South Korean Cultural Immersion and Exchange
POSTED ON: Tuesday, June 11, 2019 9:55 AM by CDR Janice Rice
This summer four midshipmen spent two weeks immersed in not only the culture of South Korea, but also travelling to key military sites throughout the Korean peninsula in order to better understand U.S. Military interests in the Republic of Korea and to participate in an exchange at the Republic of Korea Naval Academy (ROKNA).
This trip was a faculty-led cultural immersion opportunity sponsored by the USNA International Programs Office.
Commander Jan Rice of the USNA Naval Architecture and Ocean Engineering Department led the group of four midshipmen – 3/C Robin Oh, 3/C Caleb Vargo, 3/C Katie Miller and 3/C Kelly Milliken – on a Language Proficiency, Regional Expertise, and Cultural Awareness (LREC) trip, titled “South Korea Cultural Immersion and Exchange,” that focused on cultural, historical and military significant sites throughout Seoul, Jeju, Busan, Gyeongju and Chinhae in South Korea.
CDR Jan Rice, MIDN 3/C Robin Oh, MIDN 3/C Caleb Vargo, MIDN 3/C Katie Miller, and MIDN 3/C Kelly Milliken at the Lotus Lantern Festival in Seoul.
The program provided a multi-faceted approach to student engagement and learning and started in Seoul, with four days to explore the Capitol City. Visits were made to Gyeongbokgung Palace, Insadong, Korean War Memorial, Sool Gallery, Bukchon Hanok Village, Samsung D’Light, and Gwangjang Market. The group also spent one day touring the Korean Demilitarized Zone, to include the Imjingak Pavilion, Dora Observatory, Third Infiltration Tunnel and Dorasan Station.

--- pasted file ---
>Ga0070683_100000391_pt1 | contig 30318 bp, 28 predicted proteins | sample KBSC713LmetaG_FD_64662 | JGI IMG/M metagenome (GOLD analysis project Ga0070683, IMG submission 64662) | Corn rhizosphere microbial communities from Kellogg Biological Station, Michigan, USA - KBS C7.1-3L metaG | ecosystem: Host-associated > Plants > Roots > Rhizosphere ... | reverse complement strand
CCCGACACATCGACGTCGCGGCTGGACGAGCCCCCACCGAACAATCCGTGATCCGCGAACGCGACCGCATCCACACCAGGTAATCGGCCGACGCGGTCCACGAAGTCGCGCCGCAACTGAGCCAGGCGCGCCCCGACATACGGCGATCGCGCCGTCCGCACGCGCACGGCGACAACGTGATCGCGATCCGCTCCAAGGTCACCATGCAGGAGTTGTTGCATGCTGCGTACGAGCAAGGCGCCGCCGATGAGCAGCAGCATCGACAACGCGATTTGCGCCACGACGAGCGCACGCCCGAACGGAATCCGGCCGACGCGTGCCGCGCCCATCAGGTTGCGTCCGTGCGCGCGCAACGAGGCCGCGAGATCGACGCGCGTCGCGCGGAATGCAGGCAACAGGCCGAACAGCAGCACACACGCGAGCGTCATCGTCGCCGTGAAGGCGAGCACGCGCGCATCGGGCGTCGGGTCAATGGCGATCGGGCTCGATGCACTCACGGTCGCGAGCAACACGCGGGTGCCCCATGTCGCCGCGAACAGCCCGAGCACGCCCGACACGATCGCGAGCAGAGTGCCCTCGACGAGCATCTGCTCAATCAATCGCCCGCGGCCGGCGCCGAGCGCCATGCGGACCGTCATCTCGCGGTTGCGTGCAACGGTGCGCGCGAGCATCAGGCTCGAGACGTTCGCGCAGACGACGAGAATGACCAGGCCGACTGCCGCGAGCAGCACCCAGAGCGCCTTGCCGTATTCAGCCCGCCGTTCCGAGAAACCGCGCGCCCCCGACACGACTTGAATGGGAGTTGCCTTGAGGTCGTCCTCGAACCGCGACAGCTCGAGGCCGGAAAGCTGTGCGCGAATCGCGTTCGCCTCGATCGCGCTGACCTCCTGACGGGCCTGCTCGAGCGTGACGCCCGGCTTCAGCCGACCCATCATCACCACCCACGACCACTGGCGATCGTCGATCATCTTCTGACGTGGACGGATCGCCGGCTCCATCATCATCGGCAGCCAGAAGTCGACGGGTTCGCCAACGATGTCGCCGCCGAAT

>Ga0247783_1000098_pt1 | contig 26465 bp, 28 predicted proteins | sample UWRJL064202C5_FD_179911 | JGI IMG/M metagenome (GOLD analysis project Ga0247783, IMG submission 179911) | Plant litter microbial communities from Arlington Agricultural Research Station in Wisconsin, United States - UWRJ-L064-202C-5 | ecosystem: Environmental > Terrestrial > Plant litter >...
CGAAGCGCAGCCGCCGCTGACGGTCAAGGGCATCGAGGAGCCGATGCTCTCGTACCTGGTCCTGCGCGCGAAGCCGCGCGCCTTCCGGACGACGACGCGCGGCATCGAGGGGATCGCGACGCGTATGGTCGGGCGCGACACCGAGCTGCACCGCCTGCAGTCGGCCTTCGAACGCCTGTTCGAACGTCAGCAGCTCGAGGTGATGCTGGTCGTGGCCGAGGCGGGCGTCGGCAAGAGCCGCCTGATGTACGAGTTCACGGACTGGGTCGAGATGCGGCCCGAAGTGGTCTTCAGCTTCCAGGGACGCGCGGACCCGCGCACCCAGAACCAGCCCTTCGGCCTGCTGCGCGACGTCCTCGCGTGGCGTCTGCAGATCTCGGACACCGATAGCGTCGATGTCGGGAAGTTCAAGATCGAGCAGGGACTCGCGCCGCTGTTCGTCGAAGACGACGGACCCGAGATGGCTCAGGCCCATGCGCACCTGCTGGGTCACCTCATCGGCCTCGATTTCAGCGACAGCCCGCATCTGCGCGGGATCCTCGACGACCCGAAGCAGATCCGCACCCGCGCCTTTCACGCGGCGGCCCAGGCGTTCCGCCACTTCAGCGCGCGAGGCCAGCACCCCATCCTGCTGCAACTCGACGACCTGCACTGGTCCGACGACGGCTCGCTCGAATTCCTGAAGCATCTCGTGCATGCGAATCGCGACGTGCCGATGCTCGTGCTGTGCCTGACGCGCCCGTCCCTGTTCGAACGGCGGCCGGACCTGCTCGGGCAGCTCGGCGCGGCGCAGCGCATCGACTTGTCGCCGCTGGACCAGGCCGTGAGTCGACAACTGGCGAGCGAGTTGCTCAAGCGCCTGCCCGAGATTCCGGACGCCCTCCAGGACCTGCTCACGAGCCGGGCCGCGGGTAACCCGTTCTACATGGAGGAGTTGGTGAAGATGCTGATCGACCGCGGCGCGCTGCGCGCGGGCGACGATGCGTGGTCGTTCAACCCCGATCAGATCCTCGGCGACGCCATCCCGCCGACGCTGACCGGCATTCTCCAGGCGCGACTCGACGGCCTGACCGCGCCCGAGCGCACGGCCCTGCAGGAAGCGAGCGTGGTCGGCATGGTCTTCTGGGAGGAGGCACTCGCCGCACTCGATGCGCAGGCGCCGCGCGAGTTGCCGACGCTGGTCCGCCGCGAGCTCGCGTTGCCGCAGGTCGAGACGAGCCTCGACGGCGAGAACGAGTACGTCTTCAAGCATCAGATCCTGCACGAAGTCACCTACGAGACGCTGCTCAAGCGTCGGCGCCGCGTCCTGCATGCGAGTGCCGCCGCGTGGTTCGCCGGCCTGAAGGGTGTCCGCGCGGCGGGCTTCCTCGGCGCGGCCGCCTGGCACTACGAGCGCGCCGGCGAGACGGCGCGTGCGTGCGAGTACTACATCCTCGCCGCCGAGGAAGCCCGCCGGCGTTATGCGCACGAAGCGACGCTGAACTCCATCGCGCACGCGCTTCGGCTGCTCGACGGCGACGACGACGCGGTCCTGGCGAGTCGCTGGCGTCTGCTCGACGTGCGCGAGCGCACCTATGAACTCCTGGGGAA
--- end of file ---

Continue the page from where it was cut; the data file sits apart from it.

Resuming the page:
The LREC group visiting the Third Infiltration Tunnel at the Demilitarized Zone in Republic of Korea.
Dorasan Station – the northern most train stop in Korea that one day may be the gateway to North Korea.
From Seoul, the team flew to Jeju Island and spent two days visiting several of Jeju’s natural wonders, including Manjanggul Cave, Seongsan Ilchulbong Peak, Seopjikoji, Sanbang Mountain, Yongmeori Coast, and Cheonjeyeon Waterfalls. The team also toured the O’Sulloc Green Tea Fields and witnessed the famous Jeju women divers cleaning their sea urchin catch for the day. Jeju was a highlight for many in the group.
Women divers along the coast of Jeju cleaning their daily Sea Urchin catch.
Midshipmen 3/C Robin Oh was particularly impacted by his visit to Jeju as he states that it was “once a place for locals and scenic views” and now, “there is an increased presence of cafes along the coast of Jeju, as entrepreneurs are trying to capitalize on the increased surge of visitors to the island.”
Next, the group took a short flight to Busan. In Busan, the team went to Haedong Yonggung, a unique seaside temple complex, Dongbaekseom Island, Gamcheon Culture Visit, Gukje Market and Jagalchi Fish Market. In Busan, the team also met with several Junior Officers from Commander, Naval Forces Korea (CNFK) for a no-host dinner to chat about life while being stationed in Korea.
A quick stop at Gamcheon Cultural Village – an artist’s neighborhood that represents not just the heart of fashion and art, but also rebuilding and revival in Korea.
Following Busan, the team drove to Gyeongju to visit the Bulguska Temple, Seokguram Grotto, and Gyeongju Donggung Palace, before heading to Chinhae to start the exchange with ROKNA.
The last four days of the trip were spent at ROKNA. Activities included participation in the 3rd Annual Korean-U.S. Women's Leadership Symposium (KUWLS), meetings with both the Commandant and Superintendent of ROKNA and Commander, Fleet Activities Chinhae, a visit to Geoji Prison Camp, a tour of ROKNA and quality time with ROKNA running mates.
The LREC team with their ROKNA Running Mates.
According to Midshipmen 3/C Katie Miller, “I learned a lot about the Korean culture during our trip….it was easier to relate the different culture to something I find familiar in America when we saw how the region we were in influenced people’s lifestyles”.
After two solid weeks, the Midshipmen participants and professor all returned to USNA with a greater understanding and appreciation for both the South Korean culture and the significance of U.S. military interests in the Korean peninsula.